The Tip of the Iceberg: JP Morgan Chase and Bear 1. Consider a Commercial Bank about 1973. What would each side of balance sheet have looked like? Commercial banking is mainly about taking deposits/making loans that remained on the lender’s balance sheet. We can say that two main sides of commercial bank's balance sheet are the liabilities and the assets, each of these sides may define the way, which a bank has followed for raising funds and allocating of funds in different asset categories. Commercial Bank can raise money through shareholders share capita, or depositors deposits. This money is the bank's liabilities. On the other hand bank's own sources of income leads to generation of assets for bank. Commercial Banks had deposits or shareholders capital on their Liability side and loans issued, as their main assets, on their Asset side in 1973. 2. Consider an Investment Bank about 1973. What would each side of balance sheet have looked like? Up to 1970’s investment banks were small private partnerships. The partners were putting the money up and obviously they were watching this money very carefully. They wanted to live well and they didn’t wanted to bet. But after deregulation, investment banks went public and got access to huge amount of stockholders money. 3. What activities did Bearn Stearns undertake? Was it a commercial bank or the investment bank? Bear Stearns was the investment bank. We can name 3 main operating businesses of Bearn’s: Capital Markets (brokerage services, market-making and proprietary trading, fixed income securities), Global Clearing Services (prime brokerage business, trade execution and securities clearing, custody, lending and financing to hedge funds and broke-dealers), Wealth Management (managed hedge funds and other investment vehicles). 4. SEC chairman noted that Bear Stearns was an adequately capitalized institution as of March 10, 2008. Do you agree? Bear Stearns never ran short of capital. It just could not meet its obligations. In 2008, Q1, BS total assets equaled 398,995$ and it’s total liabilities were 387,099$. So bank capital was only 11,8$ billion. FDIC-insured institutions fall under two regulatory capital requirements, the leverage-ratio and riskbased-capital requirements. In February 2008, BS had the highest Gross leverage ratio almost 34%. In addition to the leverage ratio, banks are also required to maintain certain levels of tier I and tier II capital relative to riskweighted assets. Risk-weighted assets allow banks to hold different levels of capital for various assets based on those particular assets’ credit risk characteristic. 5. How does the Bear’s mix of financing sources compare to other similar financial institutions?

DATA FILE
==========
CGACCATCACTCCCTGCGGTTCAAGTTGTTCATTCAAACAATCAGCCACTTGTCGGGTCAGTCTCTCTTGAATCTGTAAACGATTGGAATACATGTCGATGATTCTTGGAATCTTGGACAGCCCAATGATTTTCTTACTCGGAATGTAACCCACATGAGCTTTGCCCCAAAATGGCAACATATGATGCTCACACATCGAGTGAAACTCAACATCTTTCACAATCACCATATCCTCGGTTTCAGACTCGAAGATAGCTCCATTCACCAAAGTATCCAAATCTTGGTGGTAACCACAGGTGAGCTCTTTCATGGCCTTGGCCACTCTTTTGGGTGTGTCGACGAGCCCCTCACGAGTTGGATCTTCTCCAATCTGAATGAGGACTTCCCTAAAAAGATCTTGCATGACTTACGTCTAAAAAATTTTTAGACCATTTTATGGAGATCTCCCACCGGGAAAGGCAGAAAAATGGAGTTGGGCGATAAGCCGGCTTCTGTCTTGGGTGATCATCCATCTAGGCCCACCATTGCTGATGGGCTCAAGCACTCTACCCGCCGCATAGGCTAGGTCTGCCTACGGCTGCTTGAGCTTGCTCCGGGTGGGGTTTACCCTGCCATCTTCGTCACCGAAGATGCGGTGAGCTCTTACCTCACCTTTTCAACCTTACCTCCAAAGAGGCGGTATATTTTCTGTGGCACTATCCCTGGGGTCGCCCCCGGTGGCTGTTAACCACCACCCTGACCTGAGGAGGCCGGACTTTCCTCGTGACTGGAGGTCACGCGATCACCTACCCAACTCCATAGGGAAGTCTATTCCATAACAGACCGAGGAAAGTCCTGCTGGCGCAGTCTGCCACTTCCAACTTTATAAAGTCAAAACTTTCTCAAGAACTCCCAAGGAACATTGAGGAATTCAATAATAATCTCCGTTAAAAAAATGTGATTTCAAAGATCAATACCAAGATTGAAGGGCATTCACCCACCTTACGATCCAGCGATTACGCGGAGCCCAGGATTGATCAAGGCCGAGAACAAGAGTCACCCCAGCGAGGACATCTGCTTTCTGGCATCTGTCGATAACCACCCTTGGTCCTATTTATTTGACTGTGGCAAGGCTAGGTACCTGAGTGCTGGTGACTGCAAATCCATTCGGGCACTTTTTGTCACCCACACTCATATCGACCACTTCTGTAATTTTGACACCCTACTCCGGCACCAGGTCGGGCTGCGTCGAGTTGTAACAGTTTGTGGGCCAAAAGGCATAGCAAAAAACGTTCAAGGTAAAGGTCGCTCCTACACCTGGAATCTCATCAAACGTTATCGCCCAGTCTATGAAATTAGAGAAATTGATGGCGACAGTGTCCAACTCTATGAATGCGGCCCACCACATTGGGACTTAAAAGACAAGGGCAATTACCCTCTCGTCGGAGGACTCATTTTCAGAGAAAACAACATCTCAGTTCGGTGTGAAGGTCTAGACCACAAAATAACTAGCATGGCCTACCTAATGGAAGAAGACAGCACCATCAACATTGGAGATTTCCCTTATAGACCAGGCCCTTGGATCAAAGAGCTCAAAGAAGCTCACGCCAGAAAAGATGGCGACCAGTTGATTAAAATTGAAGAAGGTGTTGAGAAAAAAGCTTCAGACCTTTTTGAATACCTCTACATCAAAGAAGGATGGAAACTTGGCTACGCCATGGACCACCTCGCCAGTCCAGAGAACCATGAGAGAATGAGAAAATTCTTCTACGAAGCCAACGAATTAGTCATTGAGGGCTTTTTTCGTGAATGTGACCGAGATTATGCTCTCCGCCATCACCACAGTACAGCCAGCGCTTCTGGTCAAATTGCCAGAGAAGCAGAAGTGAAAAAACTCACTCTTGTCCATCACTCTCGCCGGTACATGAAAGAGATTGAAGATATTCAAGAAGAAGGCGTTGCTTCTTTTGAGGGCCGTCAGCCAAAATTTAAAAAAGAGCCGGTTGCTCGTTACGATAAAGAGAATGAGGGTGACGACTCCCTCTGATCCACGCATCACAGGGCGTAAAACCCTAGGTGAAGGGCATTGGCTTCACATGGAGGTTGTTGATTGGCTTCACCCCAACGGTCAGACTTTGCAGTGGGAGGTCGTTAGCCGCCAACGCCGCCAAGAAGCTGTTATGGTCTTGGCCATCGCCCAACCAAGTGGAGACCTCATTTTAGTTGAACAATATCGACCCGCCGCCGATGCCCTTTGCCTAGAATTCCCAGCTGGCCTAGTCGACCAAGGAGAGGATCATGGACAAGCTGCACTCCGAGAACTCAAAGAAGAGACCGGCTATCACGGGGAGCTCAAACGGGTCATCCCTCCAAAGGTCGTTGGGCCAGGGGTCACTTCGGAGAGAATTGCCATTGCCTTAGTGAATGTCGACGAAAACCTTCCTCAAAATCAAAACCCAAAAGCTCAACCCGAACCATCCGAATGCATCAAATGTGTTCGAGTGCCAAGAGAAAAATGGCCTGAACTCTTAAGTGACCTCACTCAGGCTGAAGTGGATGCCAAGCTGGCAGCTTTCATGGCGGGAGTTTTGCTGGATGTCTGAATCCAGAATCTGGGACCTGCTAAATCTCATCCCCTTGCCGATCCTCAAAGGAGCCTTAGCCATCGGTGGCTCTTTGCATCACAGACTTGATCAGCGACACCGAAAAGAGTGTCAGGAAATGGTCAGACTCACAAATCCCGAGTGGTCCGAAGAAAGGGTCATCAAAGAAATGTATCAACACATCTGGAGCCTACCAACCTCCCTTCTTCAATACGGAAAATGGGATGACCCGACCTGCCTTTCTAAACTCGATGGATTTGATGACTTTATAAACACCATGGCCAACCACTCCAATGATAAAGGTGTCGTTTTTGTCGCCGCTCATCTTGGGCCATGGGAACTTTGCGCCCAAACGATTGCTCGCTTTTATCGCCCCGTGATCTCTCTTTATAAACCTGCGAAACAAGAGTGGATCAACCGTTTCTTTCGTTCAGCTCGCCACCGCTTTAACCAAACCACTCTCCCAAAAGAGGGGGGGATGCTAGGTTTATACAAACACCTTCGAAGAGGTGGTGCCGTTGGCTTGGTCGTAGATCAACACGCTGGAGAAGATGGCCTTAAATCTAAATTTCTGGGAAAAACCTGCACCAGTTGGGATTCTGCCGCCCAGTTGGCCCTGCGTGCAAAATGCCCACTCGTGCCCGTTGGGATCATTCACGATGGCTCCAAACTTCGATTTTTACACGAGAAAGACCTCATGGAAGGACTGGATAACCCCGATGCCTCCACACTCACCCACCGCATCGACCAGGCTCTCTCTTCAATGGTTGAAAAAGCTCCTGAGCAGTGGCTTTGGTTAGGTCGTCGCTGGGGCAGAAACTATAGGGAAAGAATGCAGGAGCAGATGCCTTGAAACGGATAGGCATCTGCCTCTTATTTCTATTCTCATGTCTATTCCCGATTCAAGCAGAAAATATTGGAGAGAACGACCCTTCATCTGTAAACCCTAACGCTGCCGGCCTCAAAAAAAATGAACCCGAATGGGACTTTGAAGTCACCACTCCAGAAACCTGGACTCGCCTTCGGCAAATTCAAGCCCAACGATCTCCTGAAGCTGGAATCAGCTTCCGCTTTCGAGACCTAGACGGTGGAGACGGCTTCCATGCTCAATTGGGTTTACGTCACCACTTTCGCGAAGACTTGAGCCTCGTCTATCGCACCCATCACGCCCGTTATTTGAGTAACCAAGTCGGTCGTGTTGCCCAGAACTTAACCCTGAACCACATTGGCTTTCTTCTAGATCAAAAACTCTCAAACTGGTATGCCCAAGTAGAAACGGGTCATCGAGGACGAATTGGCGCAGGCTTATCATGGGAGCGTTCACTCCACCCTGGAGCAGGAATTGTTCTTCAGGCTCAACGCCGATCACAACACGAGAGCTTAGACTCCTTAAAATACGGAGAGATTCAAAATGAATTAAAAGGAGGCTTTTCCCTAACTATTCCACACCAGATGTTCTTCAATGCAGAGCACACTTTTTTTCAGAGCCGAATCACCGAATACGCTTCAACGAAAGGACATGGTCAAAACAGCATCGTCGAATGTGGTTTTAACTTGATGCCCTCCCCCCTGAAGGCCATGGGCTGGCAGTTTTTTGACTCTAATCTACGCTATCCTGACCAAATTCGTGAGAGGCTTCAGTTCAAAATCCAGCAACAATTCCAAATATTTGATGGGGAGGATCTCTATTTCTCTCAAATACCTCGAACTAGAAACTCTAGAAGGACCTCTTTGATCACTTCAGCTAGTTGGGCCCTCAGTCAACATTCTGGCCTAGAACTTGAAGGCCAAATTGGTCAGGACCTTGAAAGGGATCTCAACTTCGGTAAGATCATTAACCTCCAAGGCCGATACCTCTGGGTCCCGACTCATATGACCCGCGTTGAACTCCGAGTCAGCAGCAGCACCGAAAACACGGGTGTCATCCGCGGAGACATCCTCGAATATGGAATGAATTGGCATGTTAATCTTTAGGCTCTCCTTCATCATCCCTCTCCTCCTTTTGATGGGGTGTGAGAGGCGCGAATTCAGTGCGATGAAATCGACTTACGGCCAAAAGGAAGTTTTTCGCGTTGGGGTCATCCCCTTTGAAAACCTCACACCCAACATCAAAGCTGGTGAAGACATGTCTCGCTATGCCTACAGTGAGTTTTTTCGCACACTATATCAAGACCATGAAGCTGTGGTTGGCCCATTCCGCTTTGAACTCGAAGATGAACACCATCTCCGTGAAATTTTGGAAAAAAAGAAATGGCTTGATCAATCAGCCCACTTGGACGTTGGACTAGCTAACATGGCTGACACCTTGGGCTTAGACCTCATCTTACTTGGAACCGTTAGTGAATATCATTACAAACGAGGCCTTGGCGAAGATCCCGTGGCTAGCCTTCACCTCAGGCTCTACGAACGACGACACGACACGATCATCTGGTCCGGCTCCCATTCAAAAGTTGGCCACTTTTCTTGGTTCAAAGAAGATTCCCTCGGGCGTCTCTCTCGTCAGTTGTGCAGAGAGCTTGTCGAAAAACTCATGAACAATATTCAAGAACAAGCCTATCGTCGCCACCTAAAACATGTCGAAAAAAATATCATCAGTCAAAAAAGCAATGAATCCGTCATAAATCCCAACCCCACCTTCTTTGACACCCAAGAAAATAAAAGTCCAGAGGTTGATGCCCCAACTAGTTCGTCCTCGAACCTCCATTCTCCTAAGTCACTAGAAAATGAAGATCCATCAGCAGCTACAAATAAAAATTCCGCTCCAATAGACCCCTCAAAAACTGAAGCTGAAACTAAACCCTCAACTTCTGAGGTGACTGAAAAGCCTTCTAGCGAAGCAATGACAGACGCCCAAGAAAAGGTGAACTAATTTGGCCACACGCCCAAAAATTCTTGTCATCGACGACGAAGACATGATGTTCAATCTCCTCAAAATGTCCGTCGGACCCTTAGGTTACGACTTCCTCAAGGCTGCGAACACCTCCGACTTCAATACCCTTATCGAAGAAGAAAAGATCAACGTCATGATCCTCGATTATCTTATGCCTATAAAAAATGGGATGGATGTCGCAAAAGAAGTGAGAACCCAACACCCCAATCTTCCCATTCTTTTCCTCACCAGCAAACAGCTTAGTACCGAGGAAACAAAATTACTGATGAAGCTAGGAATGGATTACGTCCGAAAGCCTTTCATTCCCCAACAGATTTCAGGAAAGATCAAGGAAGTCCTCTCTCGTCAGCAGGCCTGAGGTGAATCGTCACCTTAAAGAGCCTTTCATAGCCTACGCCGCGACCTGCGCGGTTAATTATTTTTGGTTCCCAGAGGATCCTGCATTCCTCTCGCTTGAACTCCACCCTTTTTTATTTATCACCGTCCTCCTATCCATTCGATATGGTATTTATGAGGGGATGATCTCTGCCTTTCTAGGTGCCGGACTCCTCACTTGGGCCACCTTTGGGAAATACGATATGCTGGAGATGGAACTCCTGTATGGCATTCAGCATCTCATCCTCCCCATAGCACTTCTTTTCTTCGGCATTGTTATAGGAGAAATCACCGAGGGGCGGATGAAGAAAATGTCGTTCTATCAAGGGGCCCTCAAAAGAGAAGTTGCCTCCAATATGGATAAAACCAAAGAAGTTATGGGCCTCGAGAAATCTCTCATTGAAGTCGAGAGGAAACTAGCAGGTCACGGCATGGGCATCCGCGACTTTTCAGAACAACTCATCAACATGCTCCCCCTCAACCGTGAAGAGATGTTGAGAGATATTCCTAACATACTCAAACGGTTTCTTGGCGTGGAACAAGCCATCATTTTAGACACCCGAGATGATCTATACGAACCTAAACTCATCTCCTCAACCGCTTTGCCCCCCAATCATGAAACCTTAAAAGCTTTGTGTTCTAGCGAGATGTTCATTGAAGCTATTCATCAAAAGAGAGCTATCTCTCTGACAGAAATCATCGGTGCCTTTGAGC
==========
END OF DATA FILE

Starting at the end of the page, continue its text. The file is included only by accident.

BS didn’t have access to the Federal Reserve discount window and was solely dependent upon the market liquidity and funding. BS activities were financed with a mix of long-term debt and equity. The bank was also using “overnight REPO’s” to support the trading business and those repos were collateralized from Bear’s inventory. Securities represented 35% of total assets. (138$ billion) And their main source of financing were in form of deposits and combination of repos and borrowings in the “federal funds” market, a market in which commercial banks land to each other. Also the Bears protection was based on the it’s credit-worthiness and on the quality of the underlying assets that secured the REPO’s. (Risk-free, treasury sec and MBS) 6. How would the Bear’s value be affected with the potential bankruptcy? Bankruptcy would have a negative effect: When a firm is on the verge of bankruptcy, its stock value will reflect the risk (value is composed of the potential income that shareholders may receive after liquidation and a premium based on the possibility that the firm may restructure and begin to operate successfully in the future). The main principle of bankruptcy is that it erases debt 7. What price would you pay for Bears ongoing business? Only Bear’s brand new skyscraper, across the street from J.P. Morgan in midtown Manhattan, was worth $1.2 billion alone and Bear Stearns's prime brokerage unit, which provides loans and processes trades for hedge funds, generated $1.2 billion in revenue last year.